It is theSubstantial breaking that is grave…

See above.

Such is the Discipline -as given by the Pope.

From the above Bishop:

“The obligation of fast and abstinence, as a whole, is a serious obligation. While failure to observe any penitential day in itself may not be considered serious, the failure to observe any penitential days at all, or a substantial number of them without good cause, would be considered a grave matter.”

(of course it can be said that it can also be grave to deliberately show contempt for the penitential discipline of the Church–but then that is another matter -and of course if I say eat a little meat willie nillie on a single Friday believing that it will be mortal - well then too I need to goto confession -just like if I do not go to a Holy Day Mass willie nillie - believing I am obliged to go -even though objectively that year it was not a day of Obligation --(with full knowledge and deliberate consent of course)).

I will go with all those who posted above and will obviously comply with the discipline of the Church regarding abstinence. But I just have to say that if anyone ended up in hell because they ate a hot dog during Lent it would give the serial killer quite the chuckle. I can’t imagine anyone eating a burger on Friday with the intention of rejecting God. There is the letter of the law and then there is the spirit of the law. If someone ate meat on Friday with the full intention of rejecting God then they have more to deal with than the hot dog. I believe that those who are in union with God see this as a discipline and treat it as such. It just seems unreasonable to think that anyone would use this as a means of eternal separation from God. Just my :twocents:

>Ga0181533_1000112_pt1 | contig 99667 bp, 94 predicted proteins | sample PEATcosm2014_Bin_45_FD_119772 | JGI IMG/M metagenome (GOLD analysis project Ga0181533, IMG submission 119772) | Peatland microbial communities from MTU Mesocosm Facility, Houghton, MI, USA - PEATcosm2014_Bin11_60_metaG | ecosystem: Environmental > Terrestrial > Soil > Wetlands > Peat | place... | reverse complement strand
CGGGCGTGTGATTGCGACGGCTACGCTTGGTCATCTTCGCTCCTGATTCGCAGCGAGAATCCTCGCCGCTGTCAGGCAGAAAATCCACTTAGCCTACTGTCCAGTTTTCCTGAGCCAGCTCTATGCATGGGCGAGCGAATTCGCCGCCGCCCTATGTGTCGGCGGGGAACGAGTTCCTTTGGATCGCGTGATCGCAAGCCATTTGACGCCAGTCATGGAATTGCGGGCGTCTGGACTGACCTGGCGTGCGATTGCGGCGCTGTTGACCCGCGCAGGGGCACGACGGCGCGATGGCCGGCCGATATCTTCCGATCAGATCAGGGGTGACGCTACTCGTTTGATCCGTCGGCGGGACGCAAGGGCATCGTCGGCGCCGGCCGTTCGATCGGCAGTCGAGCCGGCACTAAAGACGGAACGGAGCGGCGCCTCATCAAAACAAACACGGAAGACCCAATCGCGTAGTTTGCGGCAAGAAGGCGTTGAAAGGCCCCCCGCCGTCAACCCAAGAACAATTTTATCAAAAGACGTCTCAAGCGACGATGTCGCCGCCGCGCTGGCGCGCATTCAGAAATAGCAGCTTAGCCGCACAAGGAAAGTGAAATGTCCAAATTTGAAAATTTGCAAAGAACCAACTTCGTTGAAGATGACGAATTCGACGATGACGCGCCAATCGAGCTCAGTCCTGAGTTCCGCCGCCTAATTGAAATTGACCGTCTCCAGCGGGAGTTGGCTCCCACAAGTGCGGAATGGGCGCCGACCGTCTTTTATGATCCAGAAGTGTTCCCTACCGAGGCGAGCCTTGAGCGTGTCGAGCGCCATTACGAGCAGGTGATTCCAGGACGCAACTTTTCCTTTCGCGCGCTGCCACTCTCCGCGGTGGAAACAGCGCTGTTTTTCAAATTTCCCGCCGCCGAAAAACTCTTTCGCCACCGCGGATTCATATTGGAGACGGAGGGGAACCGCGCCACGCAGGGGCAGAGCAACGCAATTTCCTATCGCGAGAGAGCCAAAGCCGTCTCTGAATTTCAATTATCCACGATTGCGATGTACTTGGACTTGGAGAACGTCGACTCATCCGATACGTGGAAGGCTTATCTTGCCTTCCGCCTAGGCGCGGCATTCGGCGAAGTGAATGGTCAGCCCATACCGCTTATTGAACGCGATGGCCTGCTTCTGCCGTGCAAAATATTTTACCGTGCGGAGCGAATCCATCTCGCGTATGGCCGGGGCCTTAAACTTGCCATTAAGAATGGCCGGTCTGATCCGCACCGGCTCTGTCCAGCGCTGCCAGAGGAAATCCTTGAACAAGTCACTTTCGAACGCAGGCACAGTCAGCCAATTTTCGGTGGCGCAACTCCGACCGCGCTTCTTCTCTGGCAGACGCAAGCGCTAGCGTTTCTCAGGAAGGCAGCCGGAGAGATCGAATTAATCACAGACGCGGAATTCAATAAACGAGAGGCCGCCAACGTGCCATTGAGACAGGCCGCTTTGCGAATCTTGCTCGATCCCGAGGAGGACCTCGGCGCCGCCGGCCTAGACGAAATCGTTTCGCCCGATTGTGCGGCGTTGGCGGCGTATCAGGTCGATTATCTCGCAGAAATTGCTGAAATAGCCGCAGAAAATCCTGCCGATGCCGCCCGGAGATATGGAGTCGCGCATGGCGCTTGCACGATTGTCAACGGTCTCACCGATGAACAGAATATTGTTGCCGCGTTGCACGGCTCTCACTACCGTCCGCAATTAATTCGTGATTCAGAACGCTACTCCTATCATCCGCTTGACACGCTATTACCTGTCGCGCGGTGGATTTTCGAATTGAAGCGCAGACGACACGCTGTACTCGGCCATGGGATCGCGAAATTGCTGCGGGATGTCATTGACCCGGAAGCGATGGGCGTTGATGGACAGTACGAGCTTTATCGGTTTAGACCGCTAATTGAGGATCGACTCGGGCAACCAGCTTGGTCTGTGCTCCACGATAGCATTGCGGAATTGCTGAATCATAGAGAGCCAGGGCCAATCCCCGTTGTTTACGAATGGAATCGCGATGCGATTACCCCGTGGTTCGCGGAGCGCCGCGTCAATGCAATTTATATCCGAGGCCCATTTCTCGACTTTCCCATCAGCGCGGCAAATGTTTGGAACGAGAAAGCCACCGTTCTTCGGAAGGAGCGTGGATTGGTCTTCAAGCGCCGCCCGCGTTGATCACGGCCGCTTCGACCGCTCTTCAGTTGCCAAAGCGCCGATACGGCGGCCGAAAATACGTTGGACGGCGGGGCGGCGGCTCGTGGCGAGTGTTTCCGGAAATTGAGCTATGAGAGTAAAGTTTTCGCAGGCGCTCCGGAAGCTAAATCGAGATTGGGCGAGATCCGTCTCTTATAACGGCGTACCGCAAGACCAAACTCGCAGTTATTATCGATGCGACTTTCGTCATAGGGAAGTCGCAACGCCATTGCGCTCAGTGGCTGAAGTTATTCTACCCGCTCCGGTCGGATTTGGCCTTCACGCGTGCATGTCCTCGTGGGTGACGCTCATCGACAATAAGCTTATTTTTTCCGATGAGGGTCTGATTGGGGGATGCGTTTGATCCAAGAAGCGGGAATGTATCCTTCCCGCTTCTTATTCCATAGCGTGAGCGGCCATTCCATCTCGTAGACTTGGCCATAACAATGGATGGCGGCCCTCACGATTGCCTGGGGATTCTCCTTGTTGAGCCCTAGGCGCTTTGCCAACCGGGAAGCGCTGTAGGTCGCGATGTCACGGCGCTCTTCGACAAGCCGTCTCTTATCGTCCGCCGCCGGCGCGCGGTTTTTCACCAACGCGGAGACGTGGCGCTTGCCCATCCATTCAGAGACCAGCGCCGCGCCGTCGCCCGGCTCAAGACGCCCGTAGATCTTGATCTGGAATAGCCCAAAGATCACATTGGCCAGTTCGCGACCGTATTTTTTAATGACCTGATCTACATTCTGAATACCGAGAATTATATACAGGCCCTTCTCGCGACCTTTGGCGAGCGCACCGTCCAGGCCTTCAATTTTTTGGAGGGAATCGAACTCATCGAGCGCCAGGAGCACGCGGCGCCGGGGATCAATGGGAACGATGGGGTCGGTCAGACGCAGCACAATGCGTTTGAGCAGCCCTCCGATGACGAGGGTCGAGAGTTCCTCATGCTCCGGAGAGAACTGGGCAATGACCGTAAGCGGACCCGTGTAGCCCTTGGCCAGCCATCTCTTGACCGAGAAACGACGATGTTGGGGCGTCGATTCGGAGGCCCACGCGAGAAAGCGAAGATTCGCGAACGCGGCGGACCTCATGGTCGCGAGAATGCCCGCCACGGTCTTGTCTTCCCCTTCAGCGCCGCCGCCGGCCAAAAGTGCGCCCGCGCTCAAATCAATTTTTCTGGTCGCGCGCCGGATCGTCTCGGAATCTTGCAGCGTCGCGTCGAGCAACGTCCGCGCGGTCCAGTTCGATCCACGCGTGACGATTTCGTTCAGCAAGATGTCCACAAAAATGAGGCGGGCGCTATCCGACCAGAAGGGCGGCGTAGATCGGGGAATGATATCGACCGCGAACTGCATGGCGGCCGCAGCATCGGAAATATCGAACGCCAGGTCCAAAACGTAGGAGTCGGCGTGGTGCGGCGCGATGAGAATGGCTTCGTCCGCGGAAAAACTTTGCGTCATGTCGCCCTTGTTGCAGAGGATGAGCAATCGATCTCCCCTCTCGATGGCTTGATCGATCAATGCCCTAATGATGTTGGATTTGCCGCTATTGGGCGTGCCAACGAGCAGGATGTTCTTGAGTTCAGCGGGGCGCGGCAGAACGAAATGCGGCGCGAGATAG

I simply added forgetting because the OP did not mention the circumstances that lead or led to someone eating meat on a Friday in Lent.

How do we know a person’s circumstances e.g. if they are excused? I would prefer not to cast the first stone, especially as after reverting, no one told me about it for years. I only knew when the Bishops Conference in the UK gently reminded everyone that Friday was a day we abstained from meat (except for feast days). There was no stoning, accusations or demands for repentance, simply a loving guiding back to the right path.

Reading the following, it seems that there are circumstances in the USA where it is not a sin of grave matter, indicating an acceptance that there are exceptional circumstances (which I can only assume would be confirmed by a priest):

Those who are excused from fast or abstinence Besides those outside the age limits, those of unsound mind, the sick, the frail, pregnant or nursing women according to need for meat or nourishment, manual laborers according to need, guests at a meal who cannot excuse themselves without giving great offense or causing enmity and other situations of moral or physical impossibility to observe the penitential discipline. Source: ewtn.com/faith/lent/fast.htm

The above is just my view that maybe, we should not be so quick to judge, especially if we don’t know all the facts.

I wanted to correct you, Avilla123 that it actually is a mortal sin to eat meat on Friday during lent.